R. Divita, ITT
Goulds Pumps, Singapore
has ever watched a medical drama knows the story. By the end of the hour, the
exasperated doctor pores over charts to find the nugget of information they are
looking for—the information in the patient’s medical history that will help
them discover their ailment.
What if the
doctor could not access the patient’s medical history? Without this important
background, the chances of identifying the cause of the illness and ending the
episode at the 60-min mark would be slim to none.
in many cases, this scenario applies to monitoring the health and condition of
machines in process industries. Often, facilities hesitate to invest in
monitoring rotating equipment until the machine fails. By that time, there is
no background information, such as vibration or temperature data, to help site
engineers diagnose the machine’s failure.
implementing a remote monitoring solution on healthy equipment, users can set a
baseline of machine health to gain essential insights when the machine begins
The way it
has always been done.
The risks associated with pump leakages are significant in process facilities
that handle materials like hydrocarbons or liquefied natural gas (LNG). To
prevent leaks, facilities like these typically do maintenance on pumps at
standard intervals (e.g., every 2 yr). In many cases, the pump is shut down as
soon as a leak appears.
this leads to an unnecessary drain on resources. The lack of insight into pump repairs
may lead to healthy pumps being shut down for maintenance, while inefficiently
operating pumps are neglected until it is too late. When healthy pumps are
repaired prematurely, the facility wastes time and money.
when unhealthy pumps are not promptly addressed, they can fail, resulting in
further production loss and safety concerns, which is the bane of any pumping
facility. To unlock access to a plethora of important machine health data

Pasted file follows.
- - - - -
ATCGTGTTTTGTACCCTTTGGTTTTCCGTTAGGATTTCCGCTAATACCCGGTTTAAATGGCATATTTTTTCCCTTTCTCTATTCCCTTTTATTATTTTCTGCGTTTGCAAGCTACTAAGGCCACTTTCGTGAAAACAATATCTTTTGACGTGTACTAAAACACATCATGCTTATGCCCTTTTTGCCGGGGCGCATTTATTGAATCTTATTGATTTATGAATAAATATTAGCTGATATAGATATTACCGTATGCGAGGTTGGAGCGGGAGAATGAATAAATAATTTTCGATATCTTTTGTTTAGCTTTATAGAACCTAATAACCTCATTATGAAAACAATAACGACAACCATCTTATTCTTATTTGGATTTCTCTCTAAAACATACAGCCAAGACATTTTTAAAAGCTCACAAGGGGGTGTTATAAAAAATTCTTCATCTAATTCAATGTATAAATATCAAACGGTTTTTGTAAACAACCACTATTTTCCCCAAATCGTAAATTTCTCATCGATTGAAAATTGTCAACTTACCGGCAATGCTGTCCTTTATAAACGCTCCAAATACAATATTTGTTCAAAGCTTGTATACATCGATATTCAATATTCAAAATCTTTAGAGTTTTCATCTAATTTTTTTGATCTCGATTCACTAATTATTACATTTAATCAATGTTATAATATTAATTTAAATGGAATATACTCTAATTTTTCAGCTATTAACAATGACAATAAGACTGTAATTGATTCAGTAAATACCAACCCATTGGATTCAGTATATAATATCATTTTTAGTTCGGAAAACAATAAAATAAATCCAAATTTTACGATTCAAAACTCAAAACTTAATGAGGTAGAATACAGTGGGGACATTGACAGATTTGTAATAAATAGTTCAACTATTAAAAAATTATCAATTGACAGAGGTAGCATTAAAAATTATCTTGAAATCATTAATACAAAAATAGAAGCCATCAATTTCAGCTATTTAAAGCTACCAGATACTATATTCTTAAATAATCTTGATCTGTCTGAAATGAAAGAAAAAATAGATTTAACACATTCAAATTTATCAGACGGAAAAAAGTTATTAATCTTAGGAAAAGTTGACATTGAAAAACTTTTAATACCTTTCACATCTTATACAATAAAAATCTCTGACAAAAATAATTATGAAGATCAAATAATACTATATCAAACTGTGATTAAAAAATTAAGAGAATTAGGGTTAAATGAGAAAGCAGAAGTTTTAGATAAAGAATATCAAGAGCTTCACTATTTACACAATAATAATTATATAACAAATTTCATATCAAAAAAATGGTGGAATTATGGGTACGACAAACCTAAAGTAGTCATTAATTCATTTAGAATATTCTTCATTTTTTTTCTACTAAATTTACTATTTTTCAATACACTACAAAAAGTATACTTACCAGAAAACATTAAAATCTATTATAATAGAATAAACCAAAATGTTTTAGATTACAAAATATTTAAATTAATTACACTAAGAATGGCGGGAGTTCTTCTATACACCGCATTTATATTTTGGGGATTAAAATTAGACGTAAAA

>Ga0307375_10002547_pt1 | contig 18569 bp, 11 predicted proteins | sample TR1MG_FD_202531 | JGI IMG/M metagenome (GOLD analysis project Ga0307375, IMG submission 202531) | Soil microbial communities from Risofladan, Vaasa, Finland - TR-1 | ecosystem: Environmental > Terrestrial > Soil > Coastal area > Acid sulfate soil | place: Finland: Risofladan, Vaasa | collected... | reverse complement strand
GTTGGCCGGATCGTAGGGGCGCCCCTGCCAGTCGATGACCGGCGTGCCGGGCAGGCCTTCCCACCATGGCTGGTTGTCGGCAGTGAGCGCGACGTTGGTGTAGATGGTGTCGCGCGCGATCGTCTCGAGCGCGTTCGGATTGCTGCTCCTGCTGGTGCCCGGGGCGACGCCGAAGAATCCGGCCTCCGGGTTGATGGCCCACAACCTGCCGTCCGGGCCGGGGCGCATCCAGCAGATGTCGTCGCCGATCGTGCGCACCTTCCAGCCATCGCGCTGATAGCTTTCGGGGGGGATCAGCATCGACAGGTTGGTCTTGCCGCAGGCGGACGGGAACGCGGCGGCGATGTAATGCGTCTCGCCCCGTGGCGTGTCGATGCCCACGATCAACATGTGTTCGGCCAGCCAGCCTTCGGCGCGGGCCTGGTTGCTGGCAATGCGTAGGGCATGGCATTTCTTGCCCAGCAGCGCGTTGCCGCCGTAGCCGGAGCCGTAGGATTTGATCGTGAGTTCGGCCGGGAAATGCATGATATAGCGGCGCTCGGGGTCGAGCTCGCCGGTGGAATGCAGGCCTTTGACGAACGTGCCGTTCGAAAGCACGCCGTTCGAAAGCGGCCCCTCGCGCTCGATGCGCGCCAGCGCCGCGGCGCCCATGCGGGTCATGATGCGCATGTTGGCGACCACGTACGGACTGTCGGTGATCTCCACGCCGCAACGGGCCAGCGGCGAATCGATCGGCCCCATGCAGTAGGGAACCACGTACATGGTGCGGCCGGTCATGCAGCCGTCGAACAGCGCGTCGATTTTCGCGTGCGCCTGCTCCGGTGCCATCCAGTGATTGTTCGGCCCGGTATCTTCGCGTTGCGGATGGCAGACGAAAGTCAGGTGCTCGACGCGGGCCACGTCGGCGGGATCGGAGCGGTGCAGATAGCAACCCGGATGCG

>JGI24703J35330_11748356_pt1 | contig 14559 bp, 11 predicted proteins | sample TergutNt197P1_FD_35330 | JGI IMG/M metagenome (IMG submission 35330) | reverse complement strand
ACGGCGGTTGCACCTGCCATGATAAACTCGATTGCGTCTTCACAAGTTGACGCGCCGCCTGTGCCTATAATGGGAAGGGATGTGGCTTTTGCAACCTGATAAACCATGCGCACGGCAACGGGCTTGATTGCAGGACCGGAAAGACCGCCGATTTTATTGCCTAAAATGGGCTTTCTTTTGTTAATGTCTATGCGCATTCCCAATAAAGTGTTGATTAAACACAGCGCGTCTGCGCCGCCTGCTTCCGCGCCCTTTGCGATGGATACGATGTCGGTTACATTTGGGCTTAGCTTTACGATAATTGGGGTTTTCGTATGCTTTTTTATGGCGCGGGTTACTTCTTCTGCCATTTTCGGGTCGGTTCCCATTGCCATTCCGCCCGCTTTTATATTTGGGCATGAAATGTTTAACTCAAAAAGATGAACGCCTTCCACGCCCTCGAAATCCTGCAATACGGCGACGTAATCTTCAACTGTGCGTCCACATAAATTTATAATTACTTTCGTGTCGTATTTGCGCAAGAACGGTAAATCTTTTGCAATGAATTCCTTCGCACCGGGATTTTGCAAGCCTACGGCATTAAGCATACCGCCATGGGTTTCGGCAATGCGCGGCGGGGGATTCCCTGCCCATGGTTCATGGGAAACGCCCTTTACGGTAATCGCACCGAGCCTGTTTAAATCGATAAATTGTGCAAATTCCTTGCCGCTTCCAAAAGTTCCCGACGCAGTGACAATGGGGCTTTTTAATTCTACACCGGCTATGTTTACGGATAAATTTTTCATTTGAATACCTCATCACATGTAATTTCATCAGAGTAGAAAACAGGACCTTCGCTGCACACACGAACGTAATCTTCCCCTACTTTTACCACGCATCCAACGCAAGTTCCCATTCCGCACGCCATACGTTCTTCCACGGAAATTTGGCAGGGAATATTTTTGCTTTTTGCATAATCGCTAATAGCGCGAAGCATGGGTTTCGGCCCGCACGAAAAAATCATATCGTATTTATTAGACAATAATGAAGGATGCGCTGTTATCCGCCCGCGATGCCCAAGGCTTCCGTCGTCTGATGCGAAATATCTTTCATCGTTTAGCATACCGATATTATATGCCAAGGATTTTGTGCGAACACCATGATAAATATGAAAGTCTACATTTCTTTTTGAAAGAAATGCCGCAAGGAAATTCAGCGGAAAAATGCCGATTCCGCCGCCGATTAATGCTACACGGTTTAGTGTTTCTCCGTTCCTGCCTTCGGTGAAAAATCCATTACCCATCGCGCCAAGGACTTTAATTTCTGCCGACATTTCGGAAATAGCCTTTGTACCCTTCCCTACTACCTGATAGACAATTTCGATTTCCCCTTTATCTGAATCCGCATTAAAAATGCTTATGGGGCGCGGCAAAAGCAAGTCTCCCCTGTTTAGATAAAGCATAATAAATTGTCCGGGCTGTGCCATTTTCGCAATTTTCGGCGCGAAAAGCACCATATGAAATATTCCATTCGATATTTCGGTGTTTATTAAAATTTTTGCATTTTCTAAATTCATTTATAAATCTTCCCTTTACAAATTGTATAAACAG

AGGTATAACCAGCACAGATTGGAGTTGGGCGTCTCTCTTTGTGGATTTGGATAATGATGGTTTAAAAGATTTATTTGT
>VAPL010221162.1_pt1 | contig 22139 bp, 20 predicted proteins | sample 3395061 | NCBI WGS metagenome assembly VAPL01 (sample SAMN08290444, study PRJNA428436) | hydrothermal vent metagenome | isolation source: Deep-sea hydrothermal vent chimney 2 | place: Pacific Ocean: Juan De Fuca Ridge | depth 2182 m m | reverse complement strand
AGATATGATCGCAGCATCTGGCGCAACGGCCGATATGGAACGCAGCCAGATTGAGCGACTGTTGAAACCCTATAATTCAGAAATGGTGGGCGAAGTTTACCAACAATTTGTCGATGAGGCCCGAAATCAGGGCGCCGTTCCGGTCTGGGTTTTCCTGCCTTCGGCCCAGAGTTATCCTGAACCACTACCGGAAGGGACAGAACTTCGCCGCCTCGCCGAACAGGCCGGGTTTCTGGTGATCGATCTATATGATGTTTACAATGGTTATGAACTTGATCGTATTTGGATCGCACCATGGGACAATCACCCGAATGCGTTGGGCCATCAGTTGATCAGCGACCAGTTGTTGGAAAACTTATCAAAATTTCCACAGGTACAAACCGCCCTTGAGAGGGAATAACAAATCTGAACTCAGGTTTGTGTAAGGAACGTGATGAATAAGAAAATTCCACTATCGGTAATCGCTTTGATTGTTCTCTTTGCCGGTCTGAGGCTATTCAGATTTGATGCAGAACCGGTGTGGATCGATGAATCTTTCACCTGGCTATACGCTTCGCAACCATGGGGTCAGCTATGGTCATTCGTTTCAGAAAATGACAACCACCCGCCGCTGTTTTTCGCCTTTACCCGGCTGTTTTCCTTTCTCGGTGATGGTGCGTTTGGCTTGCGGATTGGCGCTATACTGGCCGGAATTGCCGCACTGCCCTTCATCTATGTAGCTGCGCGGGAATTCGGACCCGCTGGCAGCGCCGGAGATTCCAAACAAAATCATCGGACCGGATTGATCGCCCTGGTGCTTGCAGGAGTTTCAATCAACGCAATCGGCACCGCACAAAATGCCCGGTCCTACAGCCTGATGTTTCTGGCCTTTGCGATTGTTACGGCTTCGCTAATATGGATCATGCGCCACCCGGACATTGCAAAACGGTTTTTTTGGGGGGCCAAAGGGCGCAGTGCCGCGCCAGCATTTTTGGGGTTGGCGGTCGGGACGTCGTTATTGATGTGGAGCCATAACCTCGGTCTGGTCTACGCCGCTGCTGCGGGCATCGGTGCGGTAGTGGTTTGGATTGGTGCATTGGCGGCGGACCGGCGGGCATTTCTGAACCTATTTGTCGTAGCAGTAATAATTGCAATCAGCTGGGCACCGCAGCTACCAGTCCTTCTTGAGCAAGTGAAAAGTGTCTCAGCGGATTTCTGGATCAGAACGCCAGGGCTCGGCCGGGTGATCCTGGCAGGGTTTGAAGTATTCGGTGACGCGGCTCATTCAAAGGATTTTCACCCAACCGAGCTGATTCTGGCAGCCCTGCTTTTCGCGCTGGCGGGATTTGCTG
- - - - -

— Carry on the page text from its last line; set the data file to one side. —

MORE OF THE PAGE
(e.g., temperature and vibration), many facilities have begun to turn to remote
machine health monitoring.
health monitoring. Remote
monitoring enables process facilities to practice predictive maintenance and
solve potential problems before they become major issues. Plants can prevent
surprise equipment failure and extend machine life by integrating a remote
monitoring system with suitable sensors and data logging functionality.
many new sensor systems can provide an Industrial Internet of Things (IIoT)
asset intelligence platform that can utilize automated diagnostics to securely
monitor and assess—locally or remotely—the health of machines. Overall vibration,
vibration spectrums, temperature and pressure data can be analyzed to detect
and resolve issues that might otherwise lead to equipment breakdowns.
facilities that elect to use remote monitoring begin by identifying bad actors
or machines that have chronic issues and consistently fail; sensors are
attached to these machines to identify any anomalies that must be addressed.
this strategy does have one flaw. Remember the scenario where the physician
cannot determine the patient’s health issues because they cannot review the
medical history? Imagine the machine is the patient, and the medical history is
all the data of the machine’s past performance, including vibration and
temperature. If it is not understood what the machine used to look like, how
and when it will fail cannot be accurately determined.